About 10% of children have a reduction in the number of wet nights after a single visit to a clinician in which the only interven-tion was the recording of baseline wetting frequency and simple reassurance. Such reassurance should make clear that enuresis is a biological condition that is made worse by stress and that may be associated in a noncausal way with other psychiatric disor-ders. Younger children can be told that their problem is shared by many others of the same age. The excellent prognosis for patients who comply with therapy should be stressed. Recording the fre-quency of enuresis can be achieved by using a simple star chart. This is most effective if performed by the child, who records each dry night with a star. The completed chart is then shown to the parents on a daily basis, and they can provide appropriate praise and reinforcement.
Although systematic studies have failed to show any effect of these interventions with enuretic inpatients, it may be that these strategies work for the majority of enuretic children who are not referred for treatment.
Based on the premise that enuresis is causally associated with outflow tract obstruction, various surgical procedures have been advocated, for example, urethral dilatation, meatotomy, cystoplasty and bladder neck repair. This cannot be supported because, in addition to the dubious concept of outflow tract ob-struction per se, the surgery does not alter the urodynamics of the bladder. Reported positive treatment effects are slight (no controlled studies exist), and there remains a significant poten-tial for adverse effects (urinary incontinence, epididymitis and aspermia).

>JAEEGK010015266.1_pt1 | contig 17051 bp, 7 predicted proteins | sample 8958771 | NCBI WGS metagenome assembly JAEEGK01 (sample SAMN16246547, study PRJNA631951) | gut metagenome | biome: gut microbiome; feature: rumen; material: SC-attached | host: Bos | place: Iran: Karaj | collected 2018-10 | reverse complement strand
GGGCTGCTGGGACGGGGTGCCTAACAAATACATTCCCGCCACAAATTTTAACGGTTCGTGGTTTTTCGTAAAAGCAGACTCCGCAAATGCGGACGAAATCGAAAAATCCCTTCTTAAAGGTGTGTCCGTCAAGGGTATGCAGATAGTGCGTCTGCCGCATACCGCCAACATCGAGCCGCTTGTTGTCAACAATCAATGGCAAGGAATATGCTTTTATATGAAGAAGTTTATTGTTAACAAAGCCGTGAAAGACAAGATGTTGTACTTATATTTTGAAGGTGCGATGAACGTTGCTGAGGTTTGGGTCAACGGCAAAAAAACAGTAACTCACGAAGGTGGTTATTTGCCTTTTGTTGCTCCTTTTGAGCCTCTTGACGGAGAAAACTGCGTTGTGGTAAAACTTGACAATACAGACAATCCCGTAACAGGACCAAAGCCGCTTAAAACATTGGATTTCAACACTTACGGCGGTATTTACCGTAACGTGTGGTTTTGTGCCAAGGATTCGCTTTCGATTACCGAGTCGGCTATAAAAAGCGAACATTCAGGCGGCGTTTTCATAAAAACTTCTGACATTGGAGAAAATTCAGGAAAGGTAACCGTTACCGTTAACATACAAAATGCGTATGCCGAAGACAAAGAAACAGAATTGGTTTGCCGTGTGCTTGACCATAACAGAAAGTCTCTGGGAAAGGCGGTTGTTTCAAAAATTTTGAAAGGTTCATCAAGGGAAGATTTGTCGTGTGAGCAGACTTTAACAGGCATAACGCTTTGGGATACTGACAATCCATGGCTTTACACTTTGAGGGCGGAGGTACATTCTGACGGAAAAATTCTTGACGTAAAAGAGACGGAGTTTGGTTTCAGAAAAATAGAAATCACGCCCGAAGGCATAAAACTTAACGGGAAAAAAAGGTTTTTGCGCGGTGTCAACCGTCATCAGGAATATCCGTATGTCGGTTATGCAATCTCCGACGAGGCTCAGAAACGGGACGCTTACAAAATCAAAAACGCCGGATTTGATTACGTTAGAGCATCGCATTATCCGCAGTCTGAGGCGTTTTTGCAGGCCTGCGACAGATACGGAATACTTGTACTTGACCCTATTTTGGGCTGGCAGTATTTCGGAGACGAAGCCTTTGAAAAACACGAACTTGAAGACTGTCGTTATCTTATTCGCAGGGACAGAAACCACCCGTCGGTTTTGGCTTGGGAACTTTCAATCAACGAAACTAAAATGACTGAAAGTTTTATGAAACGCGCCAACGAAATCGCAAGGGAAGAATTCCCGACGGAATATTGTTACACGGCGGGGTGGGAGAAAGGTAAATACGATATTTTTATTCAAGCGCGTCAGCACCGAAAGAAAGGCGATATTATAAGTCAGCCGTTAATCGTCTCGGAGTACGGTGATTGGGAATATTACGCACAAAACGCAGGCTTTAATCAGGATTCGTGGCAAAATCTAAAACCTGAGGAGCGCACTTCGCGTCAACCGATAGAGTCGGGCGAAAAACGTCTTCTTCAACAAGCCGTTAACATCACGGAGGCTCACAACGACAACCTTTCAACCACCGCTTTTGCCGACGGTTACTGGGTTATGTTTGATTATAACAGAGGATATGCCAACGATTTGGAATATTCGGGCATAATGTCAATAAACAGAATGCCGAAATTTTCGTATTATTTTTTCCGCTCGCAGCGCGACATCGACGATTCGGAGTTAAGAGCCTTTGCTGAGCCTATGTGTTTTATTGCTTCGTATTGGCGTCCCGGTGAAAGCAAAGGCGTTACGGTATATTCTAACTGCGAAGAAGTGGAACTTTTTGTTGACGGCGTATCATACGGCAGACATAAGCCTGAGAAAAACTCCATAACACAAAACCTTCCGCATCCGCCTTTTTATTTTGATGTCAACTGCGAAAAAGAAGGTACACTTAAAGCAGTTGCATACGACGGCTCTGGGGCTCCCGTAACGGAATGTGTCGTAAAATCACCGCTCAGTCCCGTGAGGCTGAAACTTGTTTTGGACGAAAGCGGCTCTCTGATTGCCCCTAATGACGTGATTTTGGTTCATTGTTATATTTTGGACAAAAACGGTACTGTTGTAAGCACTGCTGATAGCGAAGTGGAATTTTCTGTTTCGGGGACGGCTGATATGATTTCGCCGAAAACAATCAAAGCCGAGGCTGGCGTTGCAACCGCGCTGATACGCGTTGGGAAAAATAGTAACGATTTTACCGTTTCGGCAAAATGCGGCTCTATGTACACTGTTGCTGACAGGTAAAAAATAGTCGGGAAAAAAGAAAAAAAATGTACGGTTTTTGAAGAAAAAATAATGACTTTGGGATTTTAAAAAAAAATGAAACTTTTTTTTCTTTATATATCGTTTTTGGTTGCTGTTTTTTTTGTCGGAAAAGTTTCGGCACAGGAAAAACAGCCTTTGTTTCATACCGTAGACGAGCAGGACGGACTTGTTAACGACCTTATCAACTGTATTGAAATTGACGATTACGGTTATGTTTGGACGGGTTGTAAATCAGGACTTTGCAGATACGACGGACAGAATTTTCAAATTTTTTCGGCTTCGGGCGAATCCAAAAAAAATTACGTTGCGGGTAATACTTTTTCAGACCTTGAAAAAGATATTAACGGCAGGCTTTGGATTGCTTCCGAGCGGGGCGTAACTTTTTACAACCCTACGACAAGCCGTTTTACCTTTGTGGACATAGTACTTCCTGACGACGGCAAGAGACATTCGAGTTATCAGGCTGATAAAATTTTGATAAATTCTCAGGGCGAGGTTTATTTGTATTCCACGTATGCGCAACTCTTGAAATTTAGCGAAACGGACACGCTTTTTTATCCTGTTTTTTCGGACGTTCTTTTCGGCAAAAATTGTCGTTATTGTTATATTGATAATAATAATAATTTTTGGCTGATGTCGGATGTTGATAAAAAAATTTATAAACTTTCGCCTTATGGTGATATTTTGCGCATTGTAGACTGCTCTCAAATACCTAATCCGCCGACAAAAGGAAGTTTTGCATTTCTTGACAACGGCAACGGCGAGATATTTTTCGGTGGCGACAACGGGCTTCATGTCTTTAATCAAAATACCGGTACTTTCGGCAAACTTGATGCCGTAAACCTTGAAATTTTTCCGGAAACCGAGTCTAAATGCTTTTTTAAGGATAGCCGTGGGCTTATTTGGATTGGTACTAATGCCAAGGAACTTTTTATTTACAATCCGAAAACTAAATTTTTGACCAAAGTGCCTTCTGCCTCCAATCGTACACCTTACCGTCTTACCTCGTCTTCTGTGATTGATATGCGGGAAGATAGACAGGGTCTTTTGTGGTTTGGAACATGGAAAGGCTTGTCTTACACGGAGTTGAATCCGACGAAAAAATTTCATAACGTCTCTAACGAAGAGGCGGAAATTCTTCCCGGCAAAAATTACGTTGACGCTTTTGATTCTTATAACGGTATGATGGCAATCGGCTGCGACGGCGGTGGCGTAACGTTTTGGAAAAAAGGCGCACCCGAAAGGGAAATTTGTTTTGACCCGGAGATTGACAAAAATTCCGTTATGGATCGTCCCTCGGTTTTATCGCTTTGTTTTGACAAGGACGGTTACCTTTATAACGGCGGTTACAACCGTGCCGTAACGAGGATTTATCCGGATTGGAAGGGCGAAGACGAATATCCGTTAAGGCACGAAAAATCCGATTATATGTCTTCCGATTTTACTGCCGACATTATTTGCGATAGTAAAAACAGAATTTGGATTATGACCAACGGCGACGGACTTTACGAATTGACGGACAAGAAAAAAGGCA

Although it has been repeatedly demonstrated that temporary suppression rather than cure of enuresis is the usual outcome of drug therapy, it remains the most widely prescribed treatment in the USA. Four classes of drugs have principally been employed: synthetic antidiuretic hormones, tricyclic antidepressants, stimu-lants and anticholinergic agents.